OWN: What is the Happiest Place In The World?

What is the Happiest PlaceSep 21, 2011 – Oprah Winfrey’s Primetime on OWN with Deborah Roberts, aired an ABC Special on the Keys to Happiness originally taped in 2008, but it’s message is timeless. Hosted by Bill Weir, and together with Dan Buettner, the founder of Blue Zones, a project that studies happiness and longevity around the world, they tell us why some places are considered some of the Happiest Places in the World.

Social scientists and pollsters had given elaborate questionnaires to hundreds of thousands of people around the globe.  Dan Buettner said the answer they got was not only how they felt at that moment, but how they felt about their entire life.

Ranking 178 nations, the results were surprising!  A paradise like Fiji came in at #57, while Iceland came in at #4.  France ranked #62 and Italy #50. USA came in at #23 and Canada #10.

So, what place came out the happiest?  Bill Weir reports that the databases of universities and research centers found that the happiest place on earth is Denmark!

Even though it’s cold, dreary and the taxes are high, most people polled in Denmark said their happiness level was about 7,8, 9, or 10.  Most Danes admit they feel “tucked in” or taking care of. That’s because with an income tax rate of up to 63%, the government pays all health care, education and spends more on children and the elderly per capita that any other nation in the world.  One political truth must be noted. With a population of about 5 1/2 million, there is very little diversity in Denmark. Nine out of ten are full blooded Danes. Eight out of ten are Lutherans.  Bill says happiness can exist in melting pots like America, but social scientists point out that higher taxes are easier to pay when you know the money is going to someone who looks and thinks like you.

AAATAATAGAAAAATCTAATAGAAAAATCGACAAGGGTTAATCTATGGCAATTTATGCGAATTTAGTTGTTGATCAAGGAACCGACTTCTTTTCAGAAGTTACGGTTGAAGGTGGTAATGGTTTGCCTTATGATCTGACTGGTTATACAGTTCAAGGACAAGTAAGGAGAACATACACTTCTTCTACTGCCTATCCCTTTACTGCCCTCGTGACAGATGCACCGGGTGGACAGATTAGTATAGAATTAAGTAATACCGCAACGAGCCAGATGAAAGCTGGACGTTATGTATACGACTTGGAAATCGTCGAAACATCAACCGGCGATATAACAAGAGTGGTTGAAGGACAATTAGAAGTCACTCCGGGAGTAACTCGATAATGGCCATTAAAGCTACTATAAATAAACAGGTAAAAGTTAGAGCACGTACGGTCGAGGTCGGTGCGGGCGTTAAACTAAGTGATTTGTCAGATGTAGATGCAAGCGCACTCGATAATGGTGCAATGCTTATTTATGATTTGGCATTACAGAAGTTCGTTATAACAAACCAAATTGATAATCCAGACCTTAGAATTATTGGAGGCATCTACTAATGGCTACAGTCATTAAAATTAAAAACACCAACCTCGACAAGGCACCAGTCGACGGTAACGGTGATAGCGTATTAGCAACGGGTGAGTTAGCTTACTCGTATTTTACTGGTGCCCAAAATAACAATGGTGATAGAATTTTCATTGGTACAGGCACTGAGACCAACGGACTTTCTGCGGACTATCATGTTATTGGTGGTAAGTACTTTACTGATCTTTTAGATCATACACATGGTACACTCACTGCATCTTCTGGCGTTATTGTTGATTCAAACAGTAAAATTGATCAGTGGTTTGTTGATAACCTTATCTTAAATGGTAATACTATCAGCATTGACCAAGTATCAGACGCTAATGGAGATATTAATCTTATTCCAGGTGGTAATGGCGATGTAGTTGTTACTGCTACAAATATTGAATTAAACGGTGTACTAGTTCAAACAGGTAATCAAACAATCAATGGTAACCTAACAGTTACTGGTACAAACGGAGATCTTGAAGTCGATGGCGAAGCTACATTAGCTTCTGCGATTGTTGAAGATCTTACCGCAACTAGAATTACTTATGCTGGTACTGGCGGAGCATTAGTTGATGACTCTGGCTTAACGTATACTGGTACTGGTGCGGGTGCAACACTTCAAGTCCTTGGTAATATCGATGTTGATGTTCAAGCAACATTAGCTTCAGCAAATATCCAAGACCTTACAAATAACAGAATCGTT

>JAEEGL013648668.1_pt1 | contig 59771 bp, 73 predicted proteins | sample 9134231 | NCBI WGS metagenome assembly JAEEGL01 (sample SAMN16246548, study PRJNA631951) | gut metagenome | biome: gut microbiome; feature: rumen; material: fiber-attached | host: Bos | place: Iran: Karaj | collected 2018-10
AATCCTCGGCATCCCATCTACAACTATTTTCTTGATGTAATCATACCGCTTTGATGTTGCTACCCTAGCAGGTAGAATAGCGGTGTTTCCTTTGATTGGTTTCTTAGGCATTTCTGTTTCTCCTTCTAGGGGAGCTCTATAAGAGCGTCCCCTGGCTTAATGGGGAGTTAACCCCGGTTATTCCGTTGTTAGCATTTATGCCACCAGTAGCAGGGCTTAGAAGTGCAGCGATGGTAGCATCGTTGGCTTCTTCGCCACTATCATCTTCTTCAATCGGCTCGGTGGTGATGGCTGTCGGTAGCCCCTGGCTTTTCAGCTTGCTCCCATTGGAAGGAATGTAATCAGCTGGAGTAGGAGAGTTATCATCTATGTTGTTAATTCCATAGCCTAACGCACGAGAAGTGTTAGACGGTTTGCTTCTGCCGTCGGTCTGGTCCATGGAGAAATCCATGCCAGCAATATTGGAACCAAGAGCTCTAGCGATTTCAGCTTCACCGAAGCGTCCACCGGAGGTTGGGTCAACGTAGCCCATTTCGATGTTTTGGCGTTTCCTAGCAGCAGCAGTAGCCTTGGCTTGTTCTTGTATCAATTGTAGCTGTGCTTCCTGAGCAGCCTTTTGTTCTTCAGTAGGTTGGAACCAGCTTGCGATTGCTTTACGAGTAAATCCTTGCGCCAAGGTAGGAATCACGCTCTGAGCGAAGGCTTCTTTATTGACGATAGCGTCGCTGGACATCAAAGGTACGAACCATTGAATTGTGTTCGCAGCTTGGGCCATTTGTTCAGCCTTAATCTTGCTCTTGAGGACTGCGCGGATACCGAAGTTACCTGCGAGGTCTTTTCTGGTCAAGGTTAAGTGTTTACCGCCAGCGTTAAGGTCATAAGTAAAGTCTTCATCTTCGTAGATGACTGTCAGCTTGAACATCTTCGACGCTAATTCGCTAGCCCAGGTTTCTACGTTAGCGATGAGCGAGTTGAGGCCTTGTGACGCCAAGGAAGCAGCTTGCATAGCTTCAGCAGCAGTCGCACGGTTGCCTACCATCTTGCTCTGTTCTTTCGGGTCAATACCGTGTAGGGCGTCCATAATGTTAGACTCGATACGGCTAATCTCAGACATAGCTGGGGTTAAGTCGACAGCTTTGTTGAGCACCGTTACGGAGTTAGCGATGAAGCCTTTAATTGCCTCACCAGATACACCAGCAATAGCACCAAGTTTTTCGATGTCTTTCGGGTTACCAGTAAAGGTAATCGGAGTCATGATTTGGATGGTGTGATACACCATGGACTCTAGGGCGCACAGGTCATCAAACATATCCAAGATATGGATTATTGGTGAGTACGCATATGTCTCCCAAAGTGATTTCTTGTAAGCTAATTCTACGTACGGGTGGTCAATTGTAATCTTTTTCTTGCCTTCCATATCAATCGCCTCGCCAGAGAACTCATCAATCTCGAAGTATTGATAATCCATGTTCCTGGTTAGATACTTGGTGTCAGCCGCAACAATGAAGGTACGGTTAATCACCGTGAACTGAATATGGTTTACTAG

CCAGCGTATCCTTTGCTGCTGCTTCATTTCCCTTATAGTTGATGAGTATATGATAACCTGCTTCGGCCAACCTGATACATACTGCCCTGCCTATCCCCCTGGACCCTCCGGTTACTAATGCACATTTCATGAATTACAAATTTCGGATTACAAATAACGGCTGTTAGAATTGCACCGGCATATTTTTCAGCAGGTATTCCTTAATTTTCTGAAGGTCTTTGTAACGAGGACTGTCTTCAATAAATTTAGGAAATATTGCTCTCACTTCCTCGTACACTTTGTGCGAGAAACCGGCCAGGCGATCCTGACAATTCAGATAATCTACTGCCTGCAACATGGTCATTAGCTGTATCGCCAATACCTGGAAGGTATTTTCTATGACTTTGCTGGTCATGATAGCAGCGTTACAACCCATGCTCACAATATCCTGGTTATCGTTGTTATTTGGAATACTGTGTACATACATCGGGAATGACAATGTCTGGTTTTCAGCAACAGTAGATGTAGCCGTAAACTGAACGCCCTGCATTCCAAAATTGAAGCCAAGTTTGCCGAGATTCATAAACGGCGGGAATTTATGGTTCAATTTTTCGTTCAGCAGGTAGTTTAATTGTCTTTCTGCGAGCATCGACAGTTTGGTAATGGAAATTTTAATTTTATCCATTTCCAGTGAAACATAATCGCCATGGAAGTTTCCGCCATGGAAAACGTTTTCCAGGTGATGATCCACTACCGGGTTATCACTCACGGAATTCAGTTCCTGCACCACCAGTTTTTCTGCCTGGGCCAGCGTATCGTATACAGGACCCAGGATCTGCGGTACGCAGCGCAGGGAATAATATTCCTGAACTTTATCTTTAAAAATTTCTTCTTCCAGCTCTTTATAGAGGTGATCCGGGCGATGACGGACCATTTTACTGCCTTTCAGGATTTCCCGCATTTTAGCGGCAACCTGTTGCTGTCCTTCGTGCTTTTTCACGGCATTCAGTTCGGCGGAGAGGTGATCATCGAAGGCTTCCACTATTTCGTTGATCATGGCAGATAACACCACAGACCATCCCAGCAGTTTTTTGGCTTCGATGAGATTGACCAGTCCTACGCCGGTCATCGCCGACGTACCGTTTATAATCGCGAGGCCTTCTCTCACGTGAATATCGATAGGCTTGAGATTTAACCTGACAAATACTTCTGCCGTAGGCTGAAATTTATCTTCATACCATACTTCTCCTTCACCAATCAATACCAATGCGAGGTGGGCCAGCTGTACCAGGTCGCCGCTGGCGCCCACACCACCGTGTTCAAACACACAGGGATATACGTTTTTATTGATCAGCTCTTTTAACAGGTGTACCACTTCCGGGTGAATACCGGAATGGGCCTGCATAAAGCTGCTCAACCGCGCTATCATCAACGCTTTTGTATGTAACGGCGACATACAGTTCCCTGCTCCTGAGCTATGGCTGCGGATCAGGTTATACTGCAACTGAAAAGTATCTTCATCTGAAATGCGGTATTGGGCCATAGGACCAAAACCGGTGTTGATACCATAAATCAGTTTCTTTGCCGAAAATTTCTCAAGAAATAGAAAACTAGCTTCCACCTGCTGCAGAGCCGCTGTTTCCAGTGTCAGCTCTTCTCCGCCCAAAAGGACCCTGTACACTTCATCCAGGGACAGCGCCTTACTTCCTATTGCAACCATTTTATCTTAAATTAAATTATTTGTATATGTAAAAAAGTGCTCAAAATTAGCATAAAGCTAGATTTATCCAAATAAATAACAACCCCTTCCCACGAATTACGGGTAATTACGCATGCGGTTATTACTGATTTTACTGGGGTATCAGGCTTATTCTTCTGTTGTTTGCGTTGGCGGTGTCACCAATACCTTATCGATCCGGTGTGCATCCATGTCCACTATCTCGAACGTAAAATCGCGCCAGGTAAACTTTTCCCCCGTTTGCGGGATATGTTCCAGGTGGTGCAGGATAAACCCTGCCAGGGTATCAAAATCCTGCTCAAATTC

But another source of their happiness might well be the Danish attitude toward social status. They have a way of thinking that says that you are no better than anybody else. People seem to choose careers for other reasons than income or status. We were introduced to a garbageman who took the job because he only had to work five hours in the morning and spends the rest of the day with family and coaching his daughter’s handball team.  But he says he loves being a garbage man and no one judges his choice of career.  The people on his route welcome him daily and they share coffee and other social interactions.

We also saw a carpenter’s apprentice called Joseph. He says he likes working all day and at the end of the day seeing what you have built.  On the weekends he likes to fish and hunt.  And Joseph is also a prince, a descendent of the Danish king, related to the royal houses of France and Spain.  And rarely discusses his lineage to anyone.

Hanging out with other Danes may be another secret to their happiness. 92% belong to some type of social club like a dancing club, a singing club, cold water swimming clubs, train building clubs, even laughing clubs. These clubs provide emotional insulation against the long winters and are often subsidized by the government.